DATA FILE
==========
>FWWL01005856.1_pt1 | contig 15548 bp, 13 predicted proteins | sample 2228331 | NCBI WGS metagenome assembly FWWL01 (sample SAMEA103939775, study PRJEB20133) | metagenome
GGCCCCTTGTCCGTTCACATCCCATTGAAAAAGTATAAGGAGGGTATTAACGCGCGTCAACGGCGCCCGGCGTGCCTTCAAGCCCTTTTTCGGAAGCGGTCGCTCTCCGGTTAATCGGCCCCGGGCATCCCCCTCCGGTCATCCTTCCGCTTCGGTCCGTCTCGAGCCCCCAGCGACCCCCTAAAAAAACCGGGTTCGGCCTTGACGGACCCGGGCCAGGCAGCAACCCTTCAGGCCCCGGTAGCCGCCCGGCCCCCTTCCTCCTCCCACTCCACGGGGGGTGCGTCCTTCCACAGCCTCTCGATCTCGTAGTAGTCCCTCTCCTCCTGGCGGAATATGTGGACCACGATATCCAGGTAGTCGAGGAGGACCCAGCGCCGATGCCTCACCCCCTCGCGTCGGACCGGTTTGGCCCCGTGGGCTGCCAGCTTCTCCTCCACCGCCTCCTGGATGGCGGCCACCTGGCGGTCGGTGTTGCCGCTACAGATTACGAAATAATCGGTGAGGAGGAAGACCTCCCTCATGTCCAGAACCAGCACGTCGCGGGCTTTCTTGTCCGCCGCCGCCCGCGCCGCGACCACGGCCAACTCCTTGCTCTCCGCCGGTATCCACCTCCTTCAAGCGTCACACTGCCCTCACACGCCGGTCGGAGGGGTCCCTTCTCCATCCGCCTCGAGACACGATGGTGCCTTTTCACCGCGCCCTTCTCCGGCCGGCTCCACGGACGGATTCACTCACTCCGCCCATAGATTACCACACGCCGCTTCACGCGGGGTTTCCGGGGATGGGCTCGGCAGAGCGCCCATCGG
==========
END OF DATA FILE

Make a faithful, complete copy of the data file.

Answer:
>FWWL01005856.1_pt1 | contig 15548 bp, 13 predicted proteins | sample 2228331 | NCBI WGS metagenome assembly FWWL01 (sample SAMEA103939775, study PRJEB20133) | metagenome
GGCCCCTTGTCCGTTCACATCCCATTGAAAAAGTATAAGGAGGGTATTAACGCGCGTCAACGGCGCCCGGCGTGCCTTCAAGCCCTTTTTCGGAAGCGGTCGCTCTCCGGTTAATCGGCCCCGGGCATCCCCCTCCGGTCATCCTTCCGCTTCGGTCCGTCTCGAGCCCCCAGCGACCCCCTAAAAAAACCGGGTTCGGCCTTGACGGACCCGGGCCAGGCAGCAACCCTTCAGGCCCCGGTAGCCGCCCGGCCCCCTTCCTCCTCCCACTCCACGGGGGGTGCGTCCTTCCACAGCCTCTCGATCTCGTAGTAGTCCCTCTCCTCCTGGCGGAATATGTGGACCACGATATCCAGGTAGTCGAGGAGGACCCAGCGCCGATGCCTCACCCCCTCGCGTCGGACCGGTTTGGCCCCGTGGGCTGCCAGCTTCTCCTCCACCGCCTCCTGGATGGCGGCCACCTGGCGGTCGGTGTTGCCGCTACAGATTACGAAATAATCGGTGAGGAGGAAGACCTCCCTCATGTCCAGAACCAGCACGTCGCGGGCTTTCTTGTCCGCCGCCGCCCGCGCCGCGACCACGGCCAACTCCTTGCTCTCCGCCGGTATCCACCTCCTTCAAGCGTCACACTGCCCTCACACGCCGGTCGGAGGGGTCCCTTCTCCATCCGCCTCGAGACACGATGGTGCCTTTTCACCGCGCCCTTCTCCGGCCGGCTCCACGGACGGATTCACTCACTCCGCCCATAGATTACCACACGCCGCTTCACGCGGGGTTTCCGGGGATGGGCTCGGCAGAGCGCCCATCGG